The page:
1951 Bell Telephone Laboratories Transistor Symposium

Table of Contents


Bell Telephone Laboratories (BTL) had an important realization: the transistor’s development would move a lot more quickly if they opened up the field to other companies. So in cooperation with the military services, BTL held the first symposium on Transistor electronics at the Murray Hill Laboratories in New Jersey, where the transistor was invented more than three years prior. Nearly 300 guests attended the 5-day event with sessions from September 17 to September 21, 1951.

Symposia Guests Bused to Event Every Day
Event Registration
Lunch Break

“We realized that if this thing was as big as we thought, we couldn’t keep it to ourselves and we couldn’t make all the technical contributions.  It was in our interest to spread it around.  If you cast your bread on the water, sometimes it comes back angel food cake.”

 Jack Morton, as interviewed in “The Improbable Years”, Electronics (19 February 1968) p. 81

Introduction to the tutorial sessions was by Jack Morton, well known for his leadership, ability to hire excellent researchers, and insatiable driving energy. There followed an array of excellent presentations on exciting topics by world-class technologists. Audience interest was kindled by early presentations and grew into a wave of galvanized enthusiasm as visions of possible new device, circuit, and system engineering opportunities unfolded. (In reality, the transistor industry was destined to attain even greater heights than the BTL symposia leadership imagined.) 

As mentioned above, nearly 300 visitors were brought from New York to Murray Hill and returned daily in buses; these buses were also used to transport them to and from lunch each noon. At the end of the event, these visitors took home a compiled book titled “The Transistor” consisting of selected symposia event presentations (a very select and limited publication now available here for download). The attendees used this knowledge to begin a strategy of adopting transistors for military, university, and large and small electronics firms—a brilliant “seeding” strategy by BTL.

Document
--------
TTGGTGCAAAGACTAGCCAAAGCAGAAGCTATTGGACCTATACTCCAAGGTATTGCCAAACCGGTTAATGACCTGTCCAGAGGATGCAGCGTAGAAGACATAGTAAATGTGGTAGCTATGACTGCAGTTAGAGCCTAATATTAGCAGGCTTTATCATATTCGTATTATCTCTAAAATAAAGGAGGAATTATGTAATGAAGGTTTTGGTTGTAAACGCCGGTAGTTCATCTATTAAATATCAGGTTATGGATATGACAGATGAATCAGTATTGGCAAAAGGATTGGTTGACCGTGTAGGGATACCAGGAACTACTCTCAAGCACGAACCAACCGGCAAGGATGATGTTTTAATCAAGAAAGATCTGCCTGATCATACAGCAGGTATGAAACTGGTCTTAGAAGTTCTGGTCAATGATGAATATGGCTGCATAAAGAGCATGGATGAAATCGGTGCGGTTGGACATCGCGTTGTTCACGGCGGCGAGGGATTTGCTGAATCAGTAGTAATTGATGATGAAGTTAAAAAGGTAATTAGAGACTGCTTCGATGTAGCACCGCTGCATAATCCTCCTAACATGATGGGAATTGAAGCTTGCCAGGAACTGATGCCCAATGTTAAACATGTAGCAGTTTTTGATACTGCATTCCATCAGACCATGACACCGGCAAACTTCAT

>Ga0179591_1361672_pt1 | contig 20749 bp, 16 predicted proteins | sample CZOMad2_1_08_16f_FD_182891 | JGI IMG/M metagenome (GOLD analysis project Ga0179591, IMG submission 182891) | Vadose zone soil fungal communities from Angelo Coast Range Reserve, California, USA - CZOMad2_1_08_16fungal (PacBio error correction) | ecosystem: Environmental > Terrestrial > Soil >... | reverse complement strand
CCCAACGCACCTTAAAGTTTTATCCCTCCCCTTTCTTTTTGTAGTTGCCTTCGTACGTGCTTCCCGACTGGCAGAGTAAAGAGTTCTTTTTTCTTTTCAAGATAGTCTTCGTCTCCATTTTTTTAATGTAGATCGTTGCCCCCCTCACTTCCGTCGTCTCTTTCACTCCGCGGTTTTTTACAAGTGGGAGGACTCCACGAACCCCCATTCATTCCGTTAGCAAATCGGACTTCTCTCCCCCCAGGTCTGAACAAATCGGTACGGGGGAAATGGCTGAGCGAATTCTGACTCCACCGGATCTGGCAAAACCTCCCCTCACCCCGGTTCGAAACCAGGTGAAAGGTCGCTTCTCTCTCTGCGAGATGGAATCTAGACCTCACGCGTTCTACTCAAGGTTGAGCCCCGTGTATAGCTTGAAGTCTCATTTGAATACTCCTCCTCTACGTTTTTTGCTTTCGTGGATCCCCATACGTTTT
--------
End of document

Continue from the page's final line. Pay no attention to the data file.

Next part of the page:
Preparing the Symposium’s Book for PDF Download

I have been seeking a copy of the symposium manual “The Transistor” for a few years. Finally, today, I am happy to say that I found a copy on loan at the University of Santa Clara University Library. I have scanned it, bookmarked it, cross-linked it, and made it available for PDF download here to help new readers…

The symposium'[s book “The Transistor” 1951
Scanning the symposia book in my lab


First page in the pdf book’s table of contents. Note green links are external and purple links are internal to the document.

[wpdm_package id=’2481′]
[wpdm_package id=’2490′]


Discussion on EEVBlog – 1951 Bell Telephone Laboratories Transistor Symposium https://www.eevblog.com/forum/projects/1951-bell-telephone-laboratories-transistor-symposium/

Test M1752 NPN Prototype (1951) Junction Germanium Transistor (in 2021!)

Bell Laboratories Record, November 1951: pp 524-525

Attending the 1951 Symposium,  from an Attendee’s Viewpoint

Sharing the Technology: Bell Hosts Transistor Symposia, 1951-1952

The improbable years, Electronics 02/19/1968, pp 78-90

Author: Ron Fredericks

Ron Fredericks accelerates productivity within research labs: hands-on electronics, MATLAB, and python design; leadership in technical marketing. 2 biophysics patents, technical and leadership awards for IoT, and recognized technology educator.

Leave a Reply

Your email address will not be published. Required fields are marked *